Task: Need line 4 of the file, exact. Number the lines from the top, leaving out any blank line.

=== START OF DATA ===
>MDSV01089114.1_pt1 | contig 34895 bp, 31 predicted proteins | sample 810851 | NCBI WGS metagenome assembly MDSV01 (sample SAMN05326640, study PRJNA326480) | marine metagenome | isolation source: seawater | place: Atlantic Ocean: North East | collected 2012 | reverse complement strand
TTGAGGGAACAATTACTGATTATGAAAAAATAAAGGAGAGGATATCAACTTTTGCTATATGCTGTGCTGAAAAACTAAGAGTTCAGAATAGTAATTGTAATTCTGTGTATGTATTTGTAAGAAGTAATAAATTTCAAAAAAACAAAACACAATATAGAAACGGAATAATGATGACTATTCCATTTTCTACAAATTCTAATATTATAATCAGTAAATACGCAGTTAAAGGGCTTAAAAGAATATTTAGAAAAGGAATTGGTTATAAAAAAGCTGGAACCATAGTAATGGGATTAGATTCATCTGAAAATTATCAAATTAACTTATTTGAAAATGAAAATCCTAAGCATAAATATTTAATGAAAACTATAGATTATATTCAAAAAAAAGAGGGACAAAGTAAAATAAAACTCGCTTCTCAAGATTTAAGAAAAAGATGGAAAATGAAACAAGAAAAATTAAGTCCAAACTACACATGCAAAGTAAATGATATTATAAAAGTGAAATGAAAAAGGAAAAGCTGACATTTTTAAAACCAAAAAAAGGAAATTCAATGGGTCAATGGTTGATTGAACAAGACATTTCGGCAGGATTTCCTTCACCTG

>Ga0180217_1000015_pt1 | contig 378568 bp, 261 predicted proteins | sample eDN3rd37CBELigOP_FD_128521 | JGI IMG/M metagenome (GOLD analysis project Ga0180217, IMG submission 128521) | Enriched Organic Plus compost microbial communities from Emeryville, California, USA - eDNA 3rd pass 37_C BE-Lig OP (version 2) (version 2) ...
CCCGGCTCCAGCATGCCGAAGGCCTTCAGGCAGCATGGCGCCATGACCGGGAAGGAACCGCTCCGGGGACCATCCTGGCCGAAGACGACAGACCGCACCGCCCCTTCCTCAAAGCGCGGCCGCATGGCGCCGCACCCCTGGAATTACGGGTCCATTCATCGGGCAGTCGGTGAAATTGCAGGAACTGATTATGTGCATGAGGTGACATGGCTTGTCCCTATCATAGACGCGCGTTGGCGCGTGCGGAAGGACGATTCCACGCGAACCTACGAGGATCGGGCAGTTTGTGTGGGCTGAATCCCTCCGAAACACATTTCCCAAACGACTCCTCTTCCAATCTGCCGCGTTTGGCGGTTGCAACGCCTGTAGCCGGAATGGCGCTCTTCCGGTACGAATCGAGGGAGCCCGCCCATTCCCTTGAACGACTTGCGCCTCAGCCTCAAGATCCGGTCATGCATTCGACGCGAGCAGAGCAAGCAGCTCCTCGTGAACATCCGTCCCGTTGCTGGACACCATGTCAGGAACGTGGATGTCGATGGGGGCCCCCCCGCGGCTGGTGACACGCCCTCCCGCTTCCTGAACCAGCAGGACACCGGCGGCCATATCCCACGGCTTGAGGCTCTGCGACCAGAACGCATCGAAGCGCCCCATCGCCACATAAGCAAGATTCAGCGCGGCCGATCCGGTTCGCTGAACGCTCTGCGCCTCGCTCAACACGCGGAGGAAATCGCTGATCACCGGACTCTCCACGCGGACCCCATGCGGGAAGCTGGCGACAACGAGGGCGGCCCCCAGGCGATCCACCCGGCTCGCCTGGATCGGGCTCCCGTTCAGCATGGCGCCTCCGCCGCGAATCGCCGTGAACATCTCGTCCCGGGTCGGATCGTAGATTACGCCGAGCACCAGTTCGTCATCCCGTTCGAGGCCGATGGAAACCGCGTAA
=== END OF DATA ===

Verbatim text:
CCCGGCTCCAGCATGCCGAAGGCCTTCAGGCAGCATGGCGCCATGACCGGGAAGGAACCGCTCCGGGGACCATCCTGGCCGAAGACGACAGACCGCACCGCCCCTTCCTCAAAGCGCGGCCGCATGGCGCCGCACCCCTGGAATTACGGGTCCATTCATCGGGCAGTCGGTGAAATTGCAGGAACTGATTATGTGCATGAGGTGACATGGCTTGTCCCTATCATAGACGCGCGTTGGCGCGTGCGGAAGGACGATTCCACGCGAACCTACGAGGATCGGGCAGTTTGTGTGGGCTGAATCCCTCCGAAACACATTTCCCAAACGACTCCTCTTCCAATCTGCCGCGTTTGGCGGTTGCAACGCCTGTAGCCGGAATGGCGCTCTTCCGGTACGAATCGAGGGAGCCCGCCCATTCCCTTGAACGACTTGCGCCTCAGCCTCAAGATCCGGTCATGCATTCGACGCGAGCAGAGCAAGCAGCTCCTCGTGAACATCCGTCCCGTTGCTGGACACCATGTCAGGAACGTGGATGTCGATGGGGGCCCCCCCGCGGCTGGTGACACGCCCTCCCGCTTCCTGAACCAGCAGGACACCGGCGGCCATATCCCACGGCTTGAGGCTCTGCGACCAGAACGCATCGAAGCGCCCCATCGCCACATAAGCAAGATTCAGCGCGGCCGATCCGGTTCGCTGAACGCTCTGCGCCTCGCTCAACACGCGGAGGAAATCGCTGATCACCGGACTCTCCACGCGGACCCCATGCGGGAAGCTGGCGACAACGAGGGCGGCCCCCAGGCGATCCACCCGGCTCGCCTGGATCGGGCTCCCGTTCAGCATGGCGCCTCCGCCGCGAATCGCCGTGAACATCTCGTCCCGGGTCGGATCGTAGATTACGCCGAGCACCAGTTCGTCATCCCGTTCGAGGCCGATGGAAACCGCGTAA